Lee says that the striking down of Roe will only compound these existing barriers to abortion access for AAPI people. These challenges vary across ethnic and geographic differences within the AAPI communities, but their impacts are hard to predict due to the lack of disaggregated data. While some studies on abortion attitudes and access include Asians, these data aggregate all AAPI people into a single monolithic group, or include them in the “Other” category. Disaggregated data on structural barriers to abortion access are virtually nonexistent, but Lee says that other studies of AAPI people that include disaggregated data can reveal key socioeconomic disparities across AAPI ethnic groups that can then be used to infer how some will be disproportionately affected by abortion bans.
“This data can inform us that those who don’t have health insurance probably aren’t going to have access to abortion care,” says Lee. “They’re making significantly less [in annual income] than others; we can say that their ability to pay for an abortion is also going to be less.”
For example, Lee notes that AAPI women are overrepresented in service and low-wage industries where there’s often less ability to get time off, lower pay, and lack of health insurance. This is particularly true for some ethnic groups such as Vietnamese Americans, who represent the second-largest Asian American ethnic group in Texas, of which 26% work in the service industry. In Texas’ Harris County, 34% of Vietnamese Americans have a household income of less than $25,000 annually—lower than the poverty line for a family of four—compared to 24% of Chinese and Taiwanese Americans, 20% of Indian and Pakistani Americans, and 12% of Filipino Americans. Similarly, disaggregated data reveals stark differences in health insurance coverage: Thirty-four percent of Vietnamese Americans living in Harris County lacked health insurance in 2010, compared to 20% of Chinese Americans and 13% of Indian Americans. Native Hawaiians face considerable obstacles to obtaining comprehensive health care including a shortage of health care practitioners and facilities, and are more likely to experience poverty, unemployment, being unhoused, and other socioeconomic ills.
Additionally, AAPI communities can also struggle with barriers stemming from limited English-language proficiency and immigration status. While Roe v. Wade doesn’t address any of these issues, its removal will undoubtedly make them worse.
Reproductive justice is an AAPI issue
NAPAWF has made improving reproductive rights for AAPI people a key advocacy issue for years. Lee says that NAPAWF has often served as a bridge between AAPI advocacy spaces and gender and reproductive justice spaces where Asian American and Pacific Islander stakeholders are either treated as a monolith or rendered invisible.
“Given the many years we’ve been doing advocacy in reproductive health and justice in AAPI spaces, we can really push the needle on how our communities and organizations are talking about and supporting abortion access at the local, state, and national levels,” Lee said.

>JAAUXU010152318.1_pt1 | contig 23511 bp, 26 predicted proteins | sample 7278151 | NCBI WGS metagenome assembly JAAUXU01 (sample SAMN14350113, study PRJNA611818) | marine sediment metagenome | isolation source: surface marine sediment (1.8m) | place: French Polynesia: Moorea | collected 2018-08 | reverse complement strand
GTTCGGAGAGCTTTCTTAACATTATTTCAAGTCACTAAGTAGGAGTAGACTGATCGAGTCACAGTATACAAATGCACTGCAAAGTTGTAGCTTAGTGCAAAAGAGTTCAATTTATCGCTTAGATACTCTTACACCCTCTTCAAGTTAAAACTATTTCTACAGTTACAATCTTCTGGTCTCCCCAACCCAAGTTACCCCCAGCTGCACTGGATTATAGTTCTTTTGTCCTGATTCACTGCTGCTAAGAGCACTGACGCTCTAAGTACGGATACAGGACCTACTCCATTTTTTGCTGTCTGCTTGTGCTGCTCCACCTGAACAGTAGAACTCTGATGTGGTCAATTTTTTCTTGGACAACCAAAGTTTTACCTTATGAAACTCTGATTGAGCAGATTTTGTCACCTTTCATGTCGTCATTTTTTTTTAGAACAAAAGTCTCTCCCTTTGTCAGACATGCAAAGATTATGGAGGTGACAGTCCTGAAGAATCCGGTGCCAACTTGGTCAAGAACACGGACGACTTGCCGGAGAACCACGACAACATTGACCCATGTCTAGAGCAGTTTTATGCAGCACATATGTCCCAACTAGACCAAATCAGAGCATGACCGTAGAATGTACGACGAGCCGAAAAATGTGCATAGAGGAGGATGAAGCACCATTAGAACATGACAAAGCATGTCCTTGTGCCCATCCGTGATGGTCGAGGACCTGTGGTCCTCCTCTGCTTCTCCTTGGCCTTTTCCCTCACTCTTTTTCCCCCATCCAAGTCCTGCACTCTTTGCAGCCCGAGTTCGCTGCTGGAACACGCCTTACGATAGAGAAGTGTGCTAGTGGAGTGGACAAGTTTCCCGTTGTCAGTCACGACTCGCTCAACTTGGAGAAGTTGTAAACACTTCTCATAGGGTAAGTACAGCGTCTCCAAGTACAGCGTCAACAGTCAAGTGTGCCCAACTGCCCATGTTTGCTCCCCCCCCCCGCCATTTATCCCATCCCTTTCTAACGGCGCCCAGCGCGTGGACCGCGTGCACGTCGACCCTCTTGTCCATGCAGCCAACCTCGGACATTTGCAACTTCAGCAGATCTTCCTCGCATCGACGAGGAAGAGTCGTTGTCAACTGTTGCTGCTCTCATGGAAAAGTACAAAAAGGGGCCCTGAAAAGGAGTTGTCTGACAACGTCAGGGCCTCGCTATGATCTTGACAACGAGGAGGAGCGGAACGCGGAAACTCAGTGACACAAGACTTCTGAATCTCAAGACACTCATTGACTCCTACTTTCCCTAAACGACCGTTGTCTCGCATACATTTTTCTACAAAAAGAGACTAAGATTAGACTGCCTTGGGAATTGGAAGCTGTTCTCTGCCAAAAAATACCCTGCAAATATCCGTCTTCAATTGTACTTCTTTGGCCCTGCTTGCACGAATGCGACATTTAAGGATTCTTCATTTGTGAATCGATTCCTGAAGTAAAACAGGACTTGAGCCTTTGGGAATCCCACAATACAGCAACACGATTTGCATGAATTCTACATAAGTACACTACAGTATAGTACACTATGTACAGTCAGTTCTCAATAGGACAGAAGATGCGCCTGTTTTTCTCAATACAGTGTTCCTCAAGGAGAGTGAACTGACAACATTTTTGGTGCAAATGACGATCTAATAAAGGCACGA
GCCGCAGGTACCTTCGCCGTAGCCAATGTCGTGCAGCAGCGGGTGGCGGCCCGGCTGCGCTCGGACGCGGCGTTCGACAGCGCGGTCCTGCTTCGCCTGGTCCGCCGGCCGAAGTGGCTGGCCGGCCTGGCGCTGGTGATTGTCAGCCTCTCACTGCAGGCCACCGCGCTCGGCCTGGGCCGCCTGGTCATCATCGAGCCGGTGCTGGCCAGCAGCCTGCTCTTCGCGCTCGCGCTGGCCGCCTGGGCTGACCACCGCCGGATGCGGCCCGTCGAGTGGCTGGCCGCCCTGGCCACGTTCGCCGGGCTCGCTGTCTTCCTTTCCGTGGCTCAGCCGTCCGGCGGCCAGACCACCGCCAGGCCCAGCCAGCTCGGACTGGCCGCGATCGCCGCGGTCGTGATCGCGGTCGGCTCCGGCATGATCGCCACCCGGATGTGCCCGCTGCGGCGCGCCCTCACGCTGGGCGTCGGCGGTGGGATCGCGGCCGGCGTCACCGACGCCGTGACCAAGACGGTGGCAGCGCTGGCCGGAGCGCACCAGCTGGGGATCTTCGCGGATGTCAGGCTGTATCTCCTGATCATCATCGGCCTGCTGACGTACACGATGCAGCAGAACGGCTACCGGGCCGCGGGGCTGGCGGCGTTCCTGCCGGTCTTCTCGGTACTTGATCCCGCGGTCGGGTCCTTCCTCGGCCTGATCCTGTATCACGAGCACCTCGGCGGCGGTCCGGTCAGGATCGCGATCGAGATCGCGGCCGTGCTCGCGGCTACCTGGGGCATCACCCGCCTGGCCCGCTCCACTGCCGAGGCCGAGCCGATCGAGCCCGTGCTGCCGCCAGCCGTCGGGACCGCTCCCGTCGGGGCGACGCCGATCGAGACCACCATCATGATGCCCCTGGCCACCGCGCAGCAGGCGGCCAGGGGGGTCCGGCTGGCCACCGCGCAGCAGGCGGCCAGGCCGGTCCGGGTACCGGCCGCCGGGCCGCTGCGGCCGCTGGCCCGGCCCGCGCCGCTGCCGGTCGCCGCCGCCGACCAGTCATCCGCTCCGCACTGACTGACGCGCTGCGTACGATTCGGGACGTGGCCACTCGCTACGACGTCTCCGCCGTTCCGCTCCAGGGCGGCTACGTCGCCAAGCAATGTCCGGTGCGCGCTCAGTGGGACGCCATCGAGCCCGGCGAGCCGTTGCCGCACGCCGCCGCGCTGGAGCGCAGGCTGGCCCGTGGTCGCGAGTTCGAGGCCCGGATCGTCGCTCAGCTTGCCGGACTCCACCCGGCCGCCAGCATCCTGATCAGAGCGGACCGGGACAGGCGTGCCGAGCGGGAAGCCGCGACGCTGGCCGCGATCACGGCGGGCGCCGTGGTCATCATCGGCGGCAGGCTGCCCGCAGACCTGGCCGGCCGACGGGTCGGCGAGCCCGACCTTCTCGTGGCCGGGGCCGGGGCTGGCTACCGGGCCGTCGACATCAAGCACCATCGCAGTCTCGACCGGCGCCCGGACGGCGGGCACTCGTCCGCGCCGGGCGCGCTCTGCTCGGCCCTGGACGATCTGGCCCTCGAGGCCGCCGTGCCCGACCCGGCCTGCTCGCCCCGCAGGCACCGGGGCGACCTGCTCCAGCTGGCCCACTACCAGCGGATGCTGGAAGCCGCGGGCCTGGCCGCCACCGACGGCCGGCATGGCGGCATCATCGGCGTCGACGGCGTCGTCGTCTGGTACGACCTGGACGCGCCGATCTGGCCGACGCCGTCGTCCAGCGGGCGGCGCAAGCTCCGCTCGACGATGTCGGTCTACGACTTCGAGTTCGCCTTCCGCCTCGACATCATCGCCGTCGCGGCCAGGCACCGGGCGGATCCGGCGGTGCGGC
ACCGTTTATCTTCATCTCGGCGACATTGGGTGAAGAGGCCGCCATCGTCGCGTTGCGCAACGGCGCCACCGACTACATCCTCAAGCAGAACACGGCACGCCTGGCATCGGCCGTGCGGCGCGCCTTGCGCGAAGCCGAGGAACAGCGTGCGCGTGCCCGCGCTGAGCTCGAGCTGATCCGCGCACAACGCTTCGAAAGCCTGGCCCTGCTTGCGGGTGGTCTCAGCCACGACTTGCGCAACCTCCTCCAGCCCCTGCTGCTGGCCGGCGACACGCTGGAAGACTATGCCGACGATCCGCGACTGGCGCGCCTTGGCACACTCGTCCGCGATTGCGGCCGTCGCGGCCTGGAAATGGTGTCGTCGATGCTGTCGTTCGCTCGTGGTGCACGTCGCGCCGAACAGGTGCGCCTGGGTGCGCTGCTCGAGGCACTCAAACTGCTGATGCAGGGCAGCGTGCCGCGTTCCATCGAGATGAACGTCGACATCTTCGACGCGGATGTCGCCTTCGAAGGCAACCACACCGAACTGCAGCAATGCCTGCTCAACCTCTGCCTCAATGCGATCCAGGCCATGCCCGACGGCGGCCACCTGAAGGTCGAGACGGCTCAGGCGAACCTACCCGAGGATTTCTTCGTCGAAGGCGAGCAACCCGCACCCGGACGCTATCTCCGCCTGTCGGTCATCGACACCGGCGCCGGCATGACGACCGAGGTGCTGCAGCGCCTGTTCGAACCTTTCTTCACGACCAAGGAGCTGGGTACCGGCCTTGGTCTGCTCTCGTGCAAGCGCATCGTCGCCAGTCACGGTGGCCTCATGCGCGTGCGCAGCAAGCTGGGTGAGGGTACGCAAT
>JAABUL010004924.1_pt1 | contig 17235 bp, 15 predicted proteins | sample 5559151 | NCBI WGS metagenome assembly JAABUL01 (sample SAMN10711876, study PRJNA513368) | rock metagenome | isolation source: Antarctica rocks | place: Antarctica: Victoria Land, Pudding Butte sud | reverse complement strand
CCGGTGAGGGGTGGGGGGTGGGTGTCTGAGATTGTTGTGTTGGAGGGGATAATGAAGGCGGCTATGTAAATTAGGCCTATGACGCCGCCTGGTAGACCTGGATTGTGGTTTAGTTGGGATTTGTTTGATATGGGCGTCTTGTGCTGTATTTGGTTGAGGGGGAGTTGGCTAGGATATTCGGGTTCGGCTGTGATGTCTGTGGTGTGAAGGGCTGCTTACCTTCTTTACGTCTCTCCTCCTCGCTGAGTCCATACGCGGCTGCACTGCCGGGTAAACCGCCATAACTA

NAPAWF plans to redouble those efforts in the pending fight to restore abortion access in the wake of the likely striking down of Roe. In the meantime, the organization is co-mobilizing in its chapters and nationwide to make their opposition to a reversal of Roe v. Wade heard.
AAPI partnerships with other reproductive rights organizations—including many grounded in other communities of color—are vital to establish and protect reproductive rights at the state level. NAPAWF’s New York City chapter, for example, recently partnered with the National Latina Institute for Reproductive Justice to advance the Reproductive Freedom and Equity Act, which would ensure pregnant New Yorkers have abortion access regardless of health insurance status. NAPAWF has also developed reproductive justice solidarity statements that they plan to encourage other AAPI advocacy groups to sign, which they believe will help demonstrate strong communal support for abortion in AAPI communities.
But what advocates say is most critical is to ensure that marginalized AAPI voices are heard in the upcoming reproductive justice fight. AAPI communities represent considerable voting blocs: Asian Americans are the fastest-growing electorate in the U.S. and were key in President Joe Biden’s election in 2020, particularly in swing states. Targeted, community-specific messaging and outreach are essential to mobilizing AAPI people in the fight for reproductive justice.
NAPAWF plans to launch surveys—which will involve phonebanking and canvassing in multiple Asian languages—to capture disaggregated data on the abortion attitudes of AAPI people living in southern states like Georgia and Florida. In Texas, NAPAWF has published abortion access guides. And in all three of these states, NAPAWF will be working on voter mobilization to center reproductive rights issues in the coming election.
“There’s so much at stake right now that if folks weren’t already involved, it’s important they get involved now,” Lee said.
It’s especially important that AAPI advocacy groups actively and openly demonstrate their support for abortion access and not get discouraged in the face of anti-abortion efforts. By building movements, power, and coalitions, AAPI communities can push the needle further in not only ensuring abortion access, but the full range of reproductive rights and justice.
“Even though things are really dire, at the same time we can’t fall into despair,” Lee said. “We need to see and find hope and continue to build power and fight on to defend and expand abortion access.”
Jenn is a proud Asian American feminist, scientist and nerd who currently blogs at Reappropriate.co, one of the web’s oldest AAPI feminist and race activist blogs. Follow her on Twitter @Reappropriate.